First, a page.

Heading Backwards

Like Obama, Roosevelt was denounced by his enemies in the Republican Party
and the business community as a closet socialist (not to mention a cripple,
a Jew, and a homosexual). While the administration would sometimes trim its
sails considerably to weather the right wing storm, its general reaction to
Republican opposition was the opposite of Obama's. Even during that first
year, and at an accelerating pace afterwards, the momentum of the New Deal
carried it irresistibly to the left.

This was true, in fact, of the whole Democratic Party. The Congress elected
in the off-year of 1934 was not only more overwhelmingly Democratic, but the
Democrats who won were considerably more progressive-minded. They were far
readier to jettison the shibboleths of the old order and press a still
cautious President in their direction. By 1936, the essentials of the social
welfare and regulatory state were in place, an insurgent labor movement had
won the elementary right to organize (while becoming the New Deal's most
muscular constituency), and the president was denouncing "economic
royalists" and "tories of industry" whose "hatred" for him he "welcomed."

Today the Obama administration and the Democratic Party are visibly moving
in the opposite direction. They read the lesson of humiliating defeat in
Massachusetts and the voluble hostility of the populist right as an advisory
to move further to the right. Tacking rightward, tailoring policy to match
the tastes of business and finance, cautioning Americans that they'll need
to tighten their belts (as if they hadn't already been doing so), adopting
the parsimonious sanctimony of the balanced budget, slimming down their
great expectations until what little is left mocks the hopes of so many who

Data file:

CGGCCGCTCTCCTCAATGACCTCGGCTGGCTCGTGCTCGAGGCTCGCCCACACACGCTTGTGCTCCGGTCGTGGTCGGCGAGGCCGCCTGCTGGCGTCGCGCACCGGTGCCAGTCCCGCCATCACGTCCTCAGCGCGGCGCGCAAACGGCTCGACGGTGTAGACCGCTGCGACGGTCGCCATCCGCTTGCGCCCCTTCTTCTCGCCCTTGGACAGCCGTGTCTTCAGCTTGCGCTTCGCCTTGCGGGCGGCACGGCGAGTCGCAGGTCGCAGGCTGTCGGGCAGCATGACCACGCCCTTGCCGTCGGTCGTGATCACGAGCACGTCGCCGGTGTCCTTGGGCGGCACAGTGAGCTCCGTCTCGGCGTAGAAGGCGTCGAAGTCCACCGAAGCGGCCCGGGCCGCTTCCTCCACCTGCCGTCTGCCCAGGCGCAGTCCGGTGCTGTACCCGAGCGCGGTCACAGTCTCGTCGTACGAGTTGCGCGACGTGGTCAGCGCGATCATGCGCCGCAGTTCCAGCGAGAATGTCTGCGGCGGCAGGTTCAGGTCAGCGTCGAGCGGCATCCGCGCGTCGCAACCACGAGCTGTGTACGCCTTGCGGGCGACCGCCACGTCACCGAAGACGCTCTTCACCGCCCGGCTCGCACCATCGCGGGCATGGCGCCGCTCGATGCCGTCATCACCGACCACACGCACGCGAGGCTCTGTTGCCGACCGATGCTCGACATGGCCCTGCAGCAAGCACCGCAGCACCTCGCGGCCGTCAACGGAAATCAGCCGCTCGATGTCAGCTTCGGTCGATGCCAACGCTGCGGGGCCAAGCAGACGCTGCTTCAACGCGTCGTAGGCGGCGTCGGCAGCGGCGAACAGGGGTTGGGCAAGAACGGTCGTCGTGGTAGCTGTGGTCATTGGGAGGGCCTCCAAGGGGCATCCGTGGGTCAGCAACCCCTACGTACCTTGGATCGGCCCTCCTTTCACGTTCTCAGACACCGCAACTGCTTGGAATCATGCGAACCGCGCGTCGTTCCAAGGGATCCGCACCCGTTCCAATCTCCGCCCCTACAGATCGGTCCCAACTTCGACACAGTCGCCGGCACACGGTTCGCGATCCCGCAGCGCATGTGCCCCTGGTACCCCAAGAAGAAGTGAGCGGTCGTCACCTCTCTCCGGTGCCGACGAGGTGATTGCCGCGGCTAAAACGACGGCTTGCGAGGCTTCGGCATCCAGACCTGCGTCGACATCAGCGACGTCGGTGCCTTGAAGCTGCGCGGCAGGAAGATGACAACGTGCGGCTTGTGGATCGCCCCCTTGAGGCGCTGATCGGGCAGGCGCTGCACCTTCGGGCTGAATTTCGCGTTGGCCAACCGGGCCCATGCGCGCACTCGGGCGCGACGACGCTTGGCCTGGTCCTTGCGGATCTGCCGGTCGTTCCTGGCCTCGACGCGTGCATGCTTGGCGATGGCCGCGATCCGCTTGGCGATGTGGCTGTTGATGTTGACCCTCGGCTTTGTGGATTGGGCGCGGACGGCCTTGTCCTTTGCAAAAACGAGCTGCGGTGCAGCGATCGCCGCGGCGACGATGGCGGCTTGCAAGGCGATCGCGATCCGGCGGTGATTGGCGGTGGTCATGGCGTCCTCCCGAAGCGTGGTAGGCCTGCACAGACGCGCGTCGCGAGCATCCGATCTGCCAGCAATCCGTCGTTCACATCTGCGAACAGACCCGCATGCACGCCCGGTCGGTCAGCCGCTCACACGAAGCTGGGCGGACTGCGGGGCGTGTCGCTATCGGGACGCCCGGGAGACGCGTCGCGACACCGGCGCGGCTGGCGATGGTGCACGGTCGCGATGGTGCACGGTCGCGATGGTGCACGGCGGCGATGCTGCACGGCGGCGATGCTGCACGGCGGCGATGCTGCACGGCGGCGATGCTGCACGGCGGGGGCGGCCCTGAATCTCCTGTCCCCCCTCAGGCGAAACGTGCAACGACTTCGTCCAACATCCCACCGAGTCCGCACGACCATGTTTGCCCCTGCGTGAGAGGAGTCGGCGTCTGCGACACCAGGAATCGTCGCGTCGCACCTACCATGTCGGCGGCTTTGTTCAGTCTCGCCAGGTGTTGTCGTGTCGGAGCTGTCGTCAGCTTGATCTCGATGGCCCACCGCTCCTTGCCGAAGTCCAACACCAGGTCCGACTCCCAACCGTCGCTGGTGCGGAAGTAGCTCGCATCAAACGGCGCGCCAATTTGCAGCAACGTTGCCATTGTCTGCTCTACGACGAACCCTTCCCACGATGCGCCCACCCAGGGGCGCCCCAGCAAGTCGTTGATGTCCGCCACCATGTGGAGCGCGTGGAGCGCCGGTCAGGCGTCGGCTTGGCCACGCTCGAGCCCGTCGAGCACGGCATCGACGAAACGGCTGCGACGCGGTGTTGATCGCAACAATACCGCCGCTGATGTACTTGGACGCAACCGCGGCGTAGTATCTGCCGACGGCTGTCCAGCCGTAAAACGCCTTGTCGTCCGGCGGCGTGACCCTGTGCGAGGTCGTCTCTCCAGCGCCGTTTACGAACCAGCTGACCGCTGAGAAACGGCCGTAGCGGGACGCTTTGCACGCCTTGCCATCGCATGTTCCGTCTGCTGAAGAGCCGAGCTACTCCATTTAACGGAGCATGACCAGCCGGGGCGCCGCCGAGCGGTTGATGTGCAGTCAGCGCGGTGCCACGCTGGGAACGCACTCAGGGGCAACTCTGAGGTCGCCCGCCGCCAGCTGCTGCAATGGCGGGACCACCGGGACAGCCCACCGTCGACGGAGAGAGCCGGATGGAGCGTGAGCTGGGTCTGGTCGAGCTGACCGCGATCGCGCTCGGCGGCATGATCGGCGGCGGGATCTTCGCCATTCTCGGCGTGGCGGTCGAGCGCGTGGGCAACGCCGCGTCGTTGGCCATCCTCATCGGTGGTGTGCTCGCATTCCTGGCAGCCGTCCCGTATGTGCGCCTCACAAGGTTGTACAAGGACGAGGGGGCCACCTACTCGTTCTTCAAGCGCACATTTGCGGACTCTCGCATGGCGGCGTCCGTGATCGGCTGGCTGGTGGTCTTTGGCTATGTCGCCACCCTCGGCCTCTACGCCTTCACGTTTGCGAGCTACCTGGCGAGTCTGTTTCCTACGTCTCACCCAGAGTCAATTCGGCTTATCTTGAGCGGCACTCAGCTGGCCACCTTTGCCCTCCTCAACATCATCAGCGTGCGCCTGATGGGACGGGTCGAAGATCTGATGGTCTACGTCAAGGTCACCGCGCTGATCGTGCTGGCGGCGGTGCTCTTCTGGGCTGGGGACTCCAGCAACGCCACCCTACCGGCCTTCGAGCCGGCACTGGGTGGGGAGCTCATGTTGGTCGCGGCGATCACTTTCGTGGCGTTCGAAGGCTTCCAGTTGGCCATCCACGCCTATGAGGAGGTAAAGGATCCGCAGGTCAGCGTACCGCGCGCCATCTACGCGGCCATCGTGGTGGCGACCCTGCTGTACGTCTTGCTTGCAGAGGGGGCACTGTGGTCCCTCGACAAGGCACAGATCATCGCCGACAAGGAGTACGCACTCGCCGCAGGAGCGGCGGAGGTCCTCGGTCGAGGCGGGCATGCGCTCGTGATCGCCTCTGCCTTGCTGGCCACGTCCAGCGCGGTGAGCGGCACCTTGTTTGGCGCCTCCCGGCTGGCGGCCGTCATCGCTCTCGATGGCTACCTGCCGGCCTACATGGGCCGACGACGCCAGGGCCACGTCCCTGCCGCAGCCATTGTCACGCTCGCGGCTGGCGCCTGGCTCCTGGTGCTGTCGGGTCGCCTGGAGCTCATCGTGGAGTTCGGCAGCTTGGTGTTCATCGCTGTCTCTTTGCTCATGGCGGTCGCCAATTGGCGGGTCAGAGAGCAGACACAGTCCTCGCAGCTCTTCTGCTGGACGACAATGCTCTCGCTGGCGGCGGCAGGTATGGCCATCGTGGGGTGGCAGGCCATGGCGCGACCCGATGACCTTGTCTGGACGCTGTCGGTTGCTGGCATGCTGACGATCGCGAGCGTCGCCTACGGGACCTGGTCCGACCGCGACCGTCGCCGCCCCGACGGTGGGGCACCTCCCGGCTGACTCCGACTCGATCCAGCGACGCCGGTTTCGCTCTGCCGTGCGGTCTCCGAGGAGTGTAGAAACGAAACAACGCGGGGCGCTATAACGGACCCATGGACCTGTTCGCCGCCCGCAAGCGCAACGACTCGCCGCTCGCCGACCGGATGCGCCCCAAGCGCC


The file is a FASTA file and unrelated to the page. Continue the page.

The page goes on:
elected them -- all of this is seen as smart politics.

Smart like a chicken. This is the same cleverness that, beginning with
Ronald Reagan's triumph, turned the Democratic Party into Republican-lite.
Shrewdness like this helps explain, in part, why Obama's inner circle and
Democratic leaders took the early, fateful steps that were bound to land
them where they find themselves today.

Would the Republican right and its tea-party populists -- marginal, mockable
political freaks less than a year ago -- have enjoyed their current growth
spasm if the administration hadn't been committed to bailing out the very
institutions most people considered the villains responsible for running
this country into a ditch? Would the Democratic Party have been in imminent
danger of losing its faltering grip on Congress had it found the will to
pursue serious health-care reform and environmental legislation, or wrestled
the financial oligarchy to the mat as Roosevelt did? A long generation spent
cowering in the shadows of the conservative ascendancy has left the newly
empowered Democrats congenitally incapable of seizing their own historic

After a year of feinting to the left without meaning it, how seriously is
anyone going to take the administration's latest call to tax the banks or
break their addiction to reckless speculation? Even if Obama now means to
push ahead with some sort of health-care reform or put some teeth into new
financial regulations, he has spent so much political capital moving in the
opposite direction and seeking partners where there never were any that his
quest, even if genuine, may now be purely quixotic. As for the surge in
Afghanistan and the endless war that goes with it, by election time 2010,
it's an even bet that it will have further undermined any hopes of a
late-inning Democratic Party revival.

Conventional wisdom notwithstanding, off-year elections do not always favor
the minority party. Indeed, 1934 may be the best example of the opposite
effect. Exactly because the New Deal showed itself ever readier to junk the
ancien régime, break with economic orthodoxy, and above all say goodbye to
its erstwhile corporate friends, it was rewarded handsomely at the polls.
None of that apparently will be repeated in 2010, given an administration
that seems to be running a New Deal in reverse.

Steve Fraser is the co-editor of The Rise and Fall of the New Deal Order and
author, most recently, of Wall Street: America's Dream Palace. He is
Research Associate at the Joseph Murphy Center for Labor and Community
Studies at the Graduate Center of the City of New York. (To catch him in an
exclusive TomDispatch audio interview discussing why Obama has ignored the
public-works job model Franklin D. Roosevelt pioneered, click here.)

Copyright 2010 Steve Fraser